Chilling the pét-nat helps keep the sediment at the bottom of the bottle and gives a more clear appearance. If a winetaster is into the funkiness and interesting qualities of a hazy glass then enjoy a taste more at the bottom of the bottle. The beauty of the pét-nat ancestral process is that it can be as ancestral as you’d like it to be. You have a choice to add in elements of the traditional process like disgorging and riddling or not. It’s a "choose your own adventure" of the pét-nat making journey!
Champagne or Pét-nat?
Now that we’ve talked about the background of pét-nats and Champagne, let’s get into our favorite part – opening the bottle. It’s a day where you want to celebrate life! Obviously, you want to go for a fabulous sparkling glass...but of what? Champagne or pét-nat? That depends on how quickly you want to celebrate and what texture experience you’re looking for.
It’s always good to take a moment after opening a sparkling bottle of something special to let the bottle open up. The magic of pét-nat is that due to the calmer foam and lower pressure, it's more quickly expressive after opening and the aromas are lavish. Champagne on the other hand produces a more bubbly effect – the air pressure is comparable to the air in a bus tire (hence the thick corks and cage.) Definitely exciting, who doesn’t like the satisfying pop of a bottle of a Champagne bottle? But to enjoy the tangy crispness and acidity of a Champagne it’s best to take a beat before the pour. Either way, the cheese board is waiting and there’s still the decision of which mouthfeel experience to pick.
Texture is one of the biggest differences between a pét-nat and a Champagne. It’s all about the mouthfeel experience. Yes, pét-nats have a calmer foam, but they have bigger bubbles on the palate. Take a sip of a pét-nat and the palate is greeted with big, bold, bubbles that lead to a great finish. Pét-nats can range from tasting like an off-dry wine to dry acid-driven and funky. A pét-nat knows how to kick off the night. It’s open from the start, has big bubbly energy, could bring the funk if it wanted to, and then cleans up after the party. A perfect party guest!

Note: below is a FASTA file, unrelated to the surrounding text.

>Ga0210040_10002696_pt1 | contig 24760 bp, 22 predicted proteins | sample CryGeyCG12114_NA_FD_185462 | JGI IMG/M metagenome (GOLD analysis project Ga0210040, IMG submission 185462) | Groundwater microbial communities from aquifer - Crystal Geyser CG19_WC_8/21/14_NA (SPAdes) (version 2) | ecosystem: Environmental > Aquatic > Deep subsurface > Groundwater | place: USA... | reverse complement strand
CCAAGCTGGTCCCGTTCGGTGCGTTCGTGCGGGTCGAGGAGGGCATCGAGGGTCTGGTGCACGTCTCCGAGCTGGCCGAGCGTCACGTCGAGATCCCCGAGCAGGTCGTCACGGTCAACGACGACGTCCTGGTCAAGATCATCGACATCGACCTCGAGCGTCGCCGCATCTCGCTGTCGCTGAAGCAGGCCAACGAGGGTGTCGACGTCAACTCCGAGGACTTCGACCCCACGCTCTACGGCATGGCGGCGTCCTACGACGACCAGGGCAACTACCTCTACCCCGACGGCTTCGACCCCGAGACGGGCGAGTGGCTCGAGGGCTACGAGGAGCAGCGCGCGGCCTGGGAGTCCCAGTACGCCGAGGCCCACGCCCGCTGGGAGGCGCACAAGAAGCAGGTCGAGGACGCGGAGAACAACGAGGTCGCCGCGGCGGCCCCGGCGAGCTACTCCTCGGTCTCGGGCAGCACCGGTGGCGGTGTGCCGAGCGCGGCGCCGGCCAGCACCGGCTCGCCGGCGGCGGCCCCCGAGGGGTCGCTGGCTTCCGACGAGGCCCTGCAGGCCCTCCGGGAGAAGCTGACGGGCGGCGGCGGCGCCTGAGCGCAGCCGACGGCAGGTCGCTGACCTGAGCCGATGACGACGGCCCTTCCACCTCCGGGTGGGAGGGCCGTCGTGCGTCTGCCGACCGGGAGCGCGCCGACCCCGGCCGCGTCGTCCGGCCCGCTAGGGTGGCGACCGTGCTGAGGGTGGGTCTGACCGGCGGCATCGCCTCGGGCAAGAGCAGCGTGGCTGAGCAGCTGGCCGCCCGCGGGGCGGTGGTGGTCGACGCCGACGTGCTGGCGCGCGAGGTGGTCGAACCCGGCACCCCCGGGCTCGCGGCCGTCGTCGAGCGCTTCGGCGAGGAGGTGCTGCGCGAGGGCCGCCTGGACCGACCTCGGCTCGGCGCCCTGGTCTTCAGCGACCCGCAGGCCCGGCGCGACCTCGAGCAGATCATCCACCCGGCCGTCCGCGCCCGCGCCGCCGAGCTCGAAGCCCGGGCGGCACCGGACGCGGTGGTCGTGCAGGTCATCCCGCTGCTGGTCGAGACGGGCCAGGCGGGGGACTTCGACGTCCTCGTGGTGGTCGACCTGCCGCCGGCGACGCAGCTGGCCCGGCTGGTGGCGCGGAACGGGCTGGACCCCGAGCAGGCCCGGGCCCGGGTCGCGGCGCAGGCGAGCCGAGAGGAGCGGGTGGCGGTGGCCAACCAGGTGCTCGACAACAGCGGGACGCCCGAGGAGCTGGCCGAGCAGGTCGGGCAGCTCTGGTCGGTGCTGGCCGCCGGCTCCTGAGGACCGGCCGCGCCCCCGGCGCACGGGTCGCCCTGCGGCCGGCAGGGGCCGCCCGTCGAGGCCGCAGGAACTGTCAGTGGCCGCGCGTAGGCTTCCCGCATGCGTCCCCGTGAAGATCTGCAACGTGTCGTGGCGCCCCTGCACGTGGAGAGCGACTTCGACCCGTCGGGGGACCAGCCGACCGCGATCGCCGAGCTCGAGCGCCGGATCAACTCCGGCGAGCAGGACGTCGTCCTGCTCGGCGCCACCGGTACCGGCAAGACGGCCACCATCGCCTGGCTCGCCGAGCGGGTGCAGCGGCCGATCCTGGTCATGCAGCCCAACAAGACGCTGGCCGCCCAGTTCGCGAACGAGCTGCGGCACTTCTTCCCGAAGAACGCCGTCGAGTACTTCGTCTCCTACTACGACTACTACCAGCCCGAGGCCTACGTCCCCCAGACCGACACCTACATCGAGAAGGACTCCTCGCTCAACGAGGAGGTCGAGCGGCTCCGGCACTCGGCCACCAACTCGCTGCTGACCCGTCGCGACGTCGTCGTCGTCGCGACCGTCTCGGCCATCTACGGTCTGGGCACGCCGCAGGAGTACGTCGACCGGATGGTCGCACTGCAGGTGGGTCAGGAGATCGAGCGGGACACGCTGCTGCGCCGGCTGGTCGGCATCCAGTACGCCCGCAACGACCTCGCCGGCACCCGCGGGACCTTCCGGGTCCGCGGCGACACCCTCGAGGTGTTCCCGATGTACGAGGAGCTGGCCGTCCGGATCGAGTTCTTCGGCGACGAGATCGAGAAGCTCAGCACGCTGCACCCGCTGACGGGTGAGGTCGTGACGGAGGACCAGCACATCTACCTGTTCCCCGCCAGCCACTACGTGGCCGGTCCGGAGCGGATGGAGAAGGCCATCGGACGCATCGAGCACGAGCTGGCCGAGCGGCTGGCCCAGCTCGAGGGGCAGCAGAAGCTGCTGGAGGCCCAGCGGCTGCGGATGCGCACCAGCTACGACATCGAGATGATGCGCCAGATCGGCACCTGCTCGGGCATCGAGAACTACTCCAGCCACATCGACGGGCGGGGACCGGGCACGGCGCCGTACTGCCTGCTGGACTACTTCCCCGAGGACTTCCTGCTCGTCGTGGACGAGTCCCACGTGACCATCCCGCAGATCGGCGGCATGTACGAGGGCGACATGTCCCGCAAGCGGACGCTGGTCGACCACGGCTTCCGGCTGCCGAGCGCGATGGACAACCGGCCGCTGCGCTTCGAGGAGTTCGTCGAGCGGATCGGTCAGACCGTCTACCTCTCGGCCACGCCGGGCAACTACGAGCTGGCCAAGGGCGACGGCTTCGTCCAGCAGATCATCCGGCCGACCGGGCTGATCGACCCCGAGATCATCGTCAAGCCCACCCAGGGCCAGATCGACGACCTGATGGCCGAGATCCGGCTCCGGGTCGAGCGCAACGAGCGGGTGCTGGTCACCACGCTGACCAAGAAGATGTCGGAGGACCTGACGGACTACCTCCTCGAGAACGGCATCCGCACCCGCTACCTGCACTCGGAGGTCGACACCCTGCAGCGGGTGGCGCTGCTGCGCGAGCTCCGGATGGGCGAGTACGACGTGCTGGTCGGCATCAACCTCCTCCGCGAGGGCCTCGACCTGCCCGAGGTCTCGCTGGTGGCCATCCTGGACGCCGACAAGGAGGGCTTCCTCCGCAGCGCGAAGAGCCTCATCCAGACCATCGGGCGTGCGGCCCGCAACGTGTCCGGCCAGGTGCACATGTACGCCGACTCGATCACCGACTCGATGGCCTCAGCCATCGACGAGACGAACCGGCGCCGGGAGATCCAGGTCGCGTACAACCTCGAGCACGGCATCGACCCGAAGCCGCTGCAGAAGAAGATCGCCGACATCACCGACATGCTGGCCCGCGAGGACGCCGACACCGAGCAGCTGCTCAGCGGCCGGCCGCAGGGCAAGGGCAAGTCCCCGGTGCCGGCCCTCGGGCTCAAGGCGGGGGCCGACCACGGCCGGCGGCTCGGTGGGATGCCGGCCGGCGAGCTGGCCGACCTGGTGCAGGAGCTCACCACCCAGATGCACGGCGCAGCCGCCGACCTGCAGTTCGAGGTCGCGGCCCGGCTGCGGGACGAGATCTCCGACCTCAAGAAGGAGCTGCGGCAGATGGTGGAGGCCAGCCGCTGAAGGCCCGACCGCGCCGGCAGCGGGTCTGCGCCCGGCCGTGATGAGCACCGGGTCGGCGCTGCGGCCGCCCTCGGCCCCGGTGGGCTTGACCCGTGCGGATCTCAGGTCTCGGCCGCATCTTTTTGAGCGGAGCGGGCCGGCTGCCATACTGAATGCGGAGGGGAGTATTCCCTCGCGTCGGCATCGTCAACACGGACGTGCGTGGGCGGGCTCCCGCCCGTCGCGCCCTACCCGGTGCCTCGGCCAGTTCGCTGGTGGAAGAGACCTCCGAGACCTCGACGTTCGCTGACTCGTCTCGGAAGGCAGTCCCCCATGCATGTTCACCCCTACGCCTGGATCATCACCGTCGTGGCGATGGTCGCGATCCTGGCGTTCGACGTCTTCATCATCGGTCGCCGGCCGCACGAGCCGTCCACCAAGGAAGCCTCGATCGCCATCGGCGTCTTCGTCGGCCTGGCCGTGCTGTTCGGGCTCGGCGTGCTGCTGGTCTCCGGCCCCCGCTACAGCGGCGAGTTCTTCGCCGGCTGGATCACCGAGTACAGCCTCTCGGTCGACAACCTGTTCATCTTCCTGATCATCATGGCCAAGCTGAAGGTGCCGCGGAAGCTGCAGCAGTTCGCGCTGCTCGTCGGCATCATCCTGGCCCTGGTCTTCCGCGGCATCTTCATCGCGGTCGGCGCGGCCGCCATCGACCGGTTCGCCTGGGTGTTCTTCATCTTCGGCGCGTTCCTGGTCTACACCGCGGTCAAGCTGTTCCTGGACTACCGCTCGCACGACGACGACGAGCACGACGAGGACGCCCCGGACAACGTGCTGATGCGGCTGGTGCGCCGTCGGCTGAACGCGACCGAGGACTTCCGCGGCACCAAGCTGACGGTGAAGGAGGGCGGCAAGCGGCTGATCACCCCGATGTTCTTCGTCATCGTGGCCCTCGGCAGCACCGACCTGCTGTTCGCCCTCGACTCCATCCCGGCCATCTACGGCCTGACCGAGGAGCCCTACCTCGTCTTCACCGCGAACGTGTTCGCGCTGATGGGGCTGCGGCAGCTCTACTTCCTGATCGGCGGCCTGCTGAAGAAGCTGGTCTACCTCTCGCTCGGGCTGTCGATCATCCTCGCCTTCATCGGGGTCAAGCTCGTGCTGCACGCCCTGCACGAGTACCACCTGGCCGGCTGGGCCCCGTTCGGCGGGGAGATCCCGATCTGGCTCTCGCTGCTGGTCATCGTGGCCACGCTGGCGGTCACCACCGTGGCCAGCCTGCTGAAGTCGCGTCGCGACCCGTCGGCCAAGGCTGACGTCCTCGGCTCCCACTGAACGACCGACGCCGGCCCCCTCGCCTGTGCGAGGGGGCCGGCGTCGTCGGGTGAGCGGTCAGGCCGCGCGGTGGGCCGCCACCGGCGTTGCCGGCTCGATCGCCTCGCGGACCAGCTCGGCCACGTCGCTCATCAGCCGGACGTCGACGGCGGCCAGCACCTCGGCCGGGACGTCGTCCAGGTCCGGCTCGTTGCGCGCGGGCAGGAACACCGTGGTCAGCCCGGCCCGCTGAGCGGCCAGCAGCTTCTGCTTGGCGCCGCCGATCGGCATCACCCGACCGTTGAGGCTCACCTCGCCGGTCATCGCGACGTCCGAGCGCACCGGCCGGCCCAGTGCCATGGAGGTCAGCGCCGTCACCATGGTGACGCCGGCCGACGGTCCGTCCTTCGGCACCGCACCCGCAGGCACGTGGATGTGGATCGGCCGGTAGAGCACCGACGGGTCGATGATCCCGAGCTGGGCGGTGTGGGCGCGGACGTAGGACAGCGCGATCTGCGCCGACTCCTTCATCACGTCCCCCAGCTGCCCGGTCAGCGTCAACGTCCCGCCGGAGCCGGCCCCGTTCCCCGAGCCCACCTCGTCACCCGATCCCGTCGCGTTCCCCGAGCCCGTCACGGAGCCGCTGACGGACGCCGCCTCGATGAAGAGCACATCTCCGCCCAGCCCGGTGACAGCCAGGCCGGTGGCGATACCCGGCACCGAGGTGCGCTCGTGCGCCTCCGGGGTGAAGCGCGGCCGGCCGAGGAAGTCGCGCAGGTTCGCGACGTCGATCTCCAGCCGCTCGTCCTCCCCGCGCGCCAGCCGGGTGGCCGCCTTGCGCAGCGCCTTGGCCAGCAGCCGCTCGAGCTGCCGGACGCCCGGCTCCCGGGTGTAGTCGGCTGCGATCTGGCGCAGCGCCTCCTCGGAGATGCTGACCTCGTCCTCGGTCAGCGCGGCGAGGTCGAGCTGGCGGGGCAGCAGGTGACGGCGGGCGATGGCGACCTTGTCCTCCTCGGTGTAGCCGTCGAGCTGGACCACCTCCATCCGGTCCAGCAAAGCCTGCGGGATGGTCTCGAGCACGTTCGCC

Champagne on the other hand has more consistency and delicate bubbles. It’s the kind of party guest that busts through the door, announces its presence, then stays in the corner making subtle banter with someone the whole night. Both are fun and offer a night of enjoyment, but different experiences.
Accessible and Made Naturally
Ultimately, pét-nats offer a natural treat for sparkling wine enthusiasts, not to mention that they are usually quite accessible in terms of price and availability. The ancestral method, a not as expensive technique as the Champagne method, allows winemakers to bring interesting, unique sparkling wines to the market. The fact that pét-nats are associated with natural wine, pét-nats are mostly made by natural wine producers who try their best to make wine ethically in small batches, also helps make this wine so popular with consumers. Pét-nats have been here all along – remember the 16th-century winemaking monks? – and have been ready to offer the world its wide range of fun flavors.
Author: Cecily Breaux ©